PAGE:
The Miami Design District, a unique, 18 square block "community of design" just north of downtown Miami, and ten minutes from South Beach and the airport, is fast becoming the center of the home furnishings and interior design industry in South Florida. Holly Hunt, Knoll, Poliform, Luminaire Contract, Waterworks, Via Solferino, Fantini Mosaici/Emporio San Firenze, Forecast, Protomaster & Company, bulthaup, Ann Sacks, Campaniello/Cassina, Bussandri, British Khaki, Kartell, NOW, Poltrona Frau and Mia Cucina are among the companies that have showrooms in the Miami Design District.
In addition to being the location of choice for furniture and design showrooms, the Miami Design District has also attracted a number of art galleries, design and architecture firms. Galleries include: Bernice Steinbaum Gallery, Daniel Azoulay Gallery, Silvana Facchini Gallery, Andres Pesqueria Gallery, Adamar Fine Arts and Casas Reigner Gallery. Designers and creative talent such as architect Alison Spear, Chad Oppenheim, HOK, Matthew McDonald, NuHouse, and photographer Iran Issa-Khan have studios in the Design District, as well. The development plan for the District as a pedestrian-friendly community is based on a policy of altering the way consumers think about interior design; demystifying the process and the sources by opening the showrooms to the public as well as to the trade.
The neighborhood's vision for a rejuvenated Design District, responsive to its historic and urban context, was facilitated by an urban master plan developed by the renowned planners Andres Duany and Elizabeth Plater-Zyberk. Several other architects and designers have participated, including Walter Chatham, Hariri and Hariri, Juan Lezcano, Terence Reilly, and Alison Spear.
The renaissance of the Design District can be largely attributed to Dacra president Craig Robins' dedication to creating a real neighborhood for the design industry and to his commitment to the unity of design, art and architecture.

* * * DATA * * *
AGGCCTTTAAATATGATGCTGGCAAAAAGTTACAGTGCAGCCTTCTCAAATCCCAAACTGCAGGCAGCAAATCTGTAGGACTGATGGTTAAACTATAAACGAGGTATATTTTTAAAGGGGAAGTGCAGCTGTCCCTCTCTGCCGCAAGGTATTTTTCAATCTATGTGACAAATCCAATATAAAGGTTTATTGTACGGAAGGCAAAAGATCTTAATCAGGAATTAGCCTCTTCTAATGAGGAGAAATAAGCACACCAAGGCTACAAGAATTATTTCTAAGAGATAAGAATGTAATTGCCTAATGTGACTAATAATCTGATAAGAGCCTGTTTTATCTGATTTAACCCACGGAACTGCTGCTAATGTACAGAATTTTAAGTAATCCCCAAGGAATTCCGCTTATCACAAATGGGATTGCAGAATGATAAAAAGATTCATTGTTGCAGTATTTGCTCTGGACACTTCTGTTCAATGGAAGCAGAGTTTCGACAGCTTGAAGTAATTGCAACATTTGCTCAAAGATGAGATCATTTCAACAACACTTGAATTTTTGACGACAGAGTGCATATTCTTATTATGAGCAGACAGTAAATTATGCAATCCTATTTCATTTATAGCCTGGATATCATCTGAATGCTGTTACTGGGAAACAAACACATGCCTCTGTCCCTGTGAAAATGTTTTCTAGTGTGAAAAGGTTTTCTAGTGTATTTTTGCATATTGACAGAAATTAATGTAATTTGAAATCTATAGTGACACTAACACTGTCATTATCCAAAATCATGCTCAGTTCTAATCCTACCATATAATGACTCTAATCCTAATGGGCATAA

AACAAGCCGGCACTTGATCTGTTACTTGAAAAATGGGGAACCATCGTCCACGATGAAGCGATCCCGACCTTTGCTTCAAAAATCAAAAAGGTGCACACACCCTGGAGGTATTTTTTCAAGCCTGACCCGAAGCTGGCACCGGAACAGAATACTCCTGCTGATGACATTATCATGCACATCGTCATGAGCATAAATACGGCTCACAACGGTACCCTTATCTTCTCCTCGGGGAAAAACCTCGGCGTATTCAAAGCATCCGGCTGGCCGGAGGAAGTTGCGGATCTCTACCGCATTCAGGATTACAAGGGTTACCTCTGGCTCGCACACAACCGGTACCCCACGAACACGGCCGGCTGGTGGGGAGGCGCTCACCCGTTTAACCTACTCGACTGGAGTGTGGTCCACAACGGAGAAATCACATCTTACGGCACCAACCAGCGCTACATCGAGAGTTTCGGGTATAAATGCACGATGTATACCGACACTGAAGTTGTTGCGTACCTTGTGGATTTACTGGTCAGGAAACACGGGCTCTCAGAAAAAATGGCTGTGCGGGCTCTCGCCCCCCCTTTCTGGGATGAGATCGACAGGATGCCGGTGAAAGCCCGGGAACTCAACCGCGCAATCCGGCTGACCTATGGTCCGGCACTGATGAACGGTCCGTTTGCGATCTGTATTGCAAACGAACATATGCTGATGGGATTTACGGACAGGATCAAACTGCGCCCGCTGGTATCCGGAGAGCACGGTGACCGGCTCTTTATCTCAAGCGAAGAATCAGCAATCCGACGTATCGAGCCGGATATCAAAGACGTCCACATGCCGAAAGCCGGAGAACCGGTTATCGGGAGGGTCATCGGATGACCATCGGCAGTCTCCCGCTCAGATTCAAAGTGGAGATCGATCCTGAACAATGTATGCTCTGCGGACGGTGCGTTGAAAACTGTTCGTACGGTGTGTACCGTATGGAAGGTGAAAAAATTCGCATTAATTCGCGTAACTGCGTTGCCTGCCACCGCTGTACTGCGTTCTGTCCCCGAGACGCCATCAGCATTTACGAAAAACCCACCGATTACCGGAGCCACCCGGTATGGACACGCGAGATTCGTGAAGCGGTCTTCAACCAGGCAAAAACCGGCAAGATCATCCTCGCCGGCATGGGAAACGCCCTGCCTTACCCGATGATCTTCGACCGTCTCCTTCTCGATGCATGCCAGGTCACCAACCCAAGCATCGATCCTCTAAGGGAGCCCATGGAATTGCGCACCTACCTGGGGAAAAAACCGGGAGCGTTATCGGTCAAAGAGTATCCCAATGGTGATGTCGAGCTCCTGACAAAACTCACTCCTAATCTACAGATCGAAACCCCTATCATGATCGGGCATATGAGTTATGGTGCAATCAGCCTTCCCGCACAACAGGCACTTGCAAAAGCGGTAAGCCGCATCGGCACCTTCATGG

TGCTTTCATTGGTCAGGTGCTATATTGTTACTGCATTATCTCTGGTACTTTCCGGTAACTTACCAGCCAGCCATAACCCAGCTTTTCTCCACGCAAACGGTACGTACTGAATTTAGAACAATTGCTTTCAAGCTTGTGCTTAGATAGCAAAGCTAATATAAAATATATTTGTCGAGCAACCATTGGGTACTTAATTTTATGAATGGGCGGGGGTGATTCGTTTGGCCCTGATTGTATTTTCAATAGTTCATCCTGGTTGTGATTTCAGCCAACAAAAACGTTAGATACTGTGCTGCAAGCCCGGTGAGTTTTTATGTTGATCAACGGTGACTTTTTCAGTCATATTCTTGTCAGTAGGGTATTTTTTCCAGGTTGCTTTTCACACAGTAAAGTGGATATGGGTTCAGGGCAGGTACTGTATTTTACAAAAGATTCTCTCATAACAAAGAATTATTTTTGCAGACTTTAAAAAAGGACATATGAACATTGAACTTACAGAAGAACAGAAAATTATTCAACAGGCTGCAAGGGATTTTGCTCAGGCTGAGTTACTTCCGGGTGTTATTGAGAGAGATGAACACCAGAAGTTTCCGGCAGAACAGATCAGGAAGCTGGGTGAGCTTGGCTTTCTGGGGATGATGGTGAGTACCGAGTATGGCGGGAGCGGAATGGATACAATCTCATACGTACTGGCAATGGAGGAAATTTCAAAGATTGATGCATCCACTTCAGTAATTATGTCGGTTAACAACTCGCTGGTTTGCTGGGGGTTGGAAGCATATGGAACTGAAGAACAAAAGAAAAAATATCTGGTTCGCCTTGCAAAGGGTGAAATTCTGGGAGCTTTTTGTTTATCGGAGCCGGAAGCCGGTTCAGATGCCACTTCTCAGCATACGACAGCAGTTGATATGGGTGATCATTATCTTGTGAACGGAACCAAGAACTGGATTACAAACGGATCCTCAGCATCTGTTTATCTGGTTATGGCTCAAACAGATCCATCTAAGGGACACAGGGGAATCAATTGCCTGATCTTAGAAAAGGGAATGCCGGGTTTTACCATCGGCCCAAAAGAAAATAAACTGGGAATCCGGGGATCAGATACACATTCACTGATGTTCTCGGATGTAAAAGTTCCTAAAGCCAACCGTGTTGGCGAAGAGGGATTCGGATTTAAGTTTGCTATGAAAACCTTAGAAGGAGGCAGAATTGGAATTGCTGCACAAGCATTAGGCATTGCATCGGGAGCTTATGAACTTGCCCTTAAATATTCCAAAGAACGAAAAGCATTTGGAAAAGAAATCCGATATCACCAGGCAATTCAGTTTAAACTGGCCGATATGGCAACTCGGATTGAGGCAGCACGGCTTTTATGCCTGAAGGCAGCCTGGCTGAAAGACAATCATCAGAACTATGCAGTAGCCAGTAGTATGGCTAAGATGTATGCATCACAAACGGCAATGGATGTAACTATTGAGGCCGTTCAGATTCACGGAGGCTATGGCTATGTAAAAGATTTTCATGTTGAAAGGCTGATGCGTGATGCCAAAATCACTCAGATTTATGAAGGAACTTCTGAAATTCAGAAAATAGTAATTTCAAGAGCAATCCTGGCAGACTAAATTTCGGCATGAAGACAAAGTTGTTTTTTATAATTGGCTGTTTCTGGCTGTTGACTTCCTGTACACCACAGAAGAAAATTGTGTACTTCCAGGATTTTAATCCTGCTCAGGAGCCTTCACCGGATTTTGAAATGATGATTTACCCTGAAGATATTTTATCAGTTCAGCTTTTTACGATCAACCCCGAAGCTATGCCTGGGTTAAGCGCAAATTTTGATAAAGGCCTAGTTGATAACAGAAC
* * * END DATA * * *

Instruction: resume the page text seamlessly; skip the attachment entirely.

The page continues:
Miami Design District Condos
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|Price Range||Units||Views||Year Built|
14951 & 15051 Royal Oaks Lane
|$369,000 - $699,000||160||City||2007|
4250 Biscayne Blvd
|$399,500 - $650,000||167||Bay and City||2015|
1800 NE 114 Street
|$324,900 - $650,000||220||Bay and City||1975|
720 NE 62nd Street
|$3,500,000 - $3,500,000||45||Bayfront||2008|
11111 & 11113 Biscayne Blvd
|$197,000 - $1,295,000||162||Bay and City||1968 to 1982|
17301 & 17111 Biscayne Blvd
|$1,050,000 - $2,499,000||468||Intracoastal||2016|
13899 Biscayne Boulevard
|$1,036,250 - $1,297,500||254||City||2025|
455 NE 39th St
|$777,000 - $1,295,000||38||Bay and City||2018|
2411 Laguna Circle
|$937,900 - $2,111,900||303||Bay and City||2024|
720 NE 69th Street
|$897,000 - $1,250,000||66||Bay and City||1972|
780 NE 69thStreet
|$349,000 - $1,488,000||235||Bay and City||1982|
3900 Biscayne Blvd.
|$599,000 - $1,180,000||198||Bay and City||2020|
1000 & 2000 Quayside
|$339,000 - $700,000||785||Bay and City||1981 & 1982|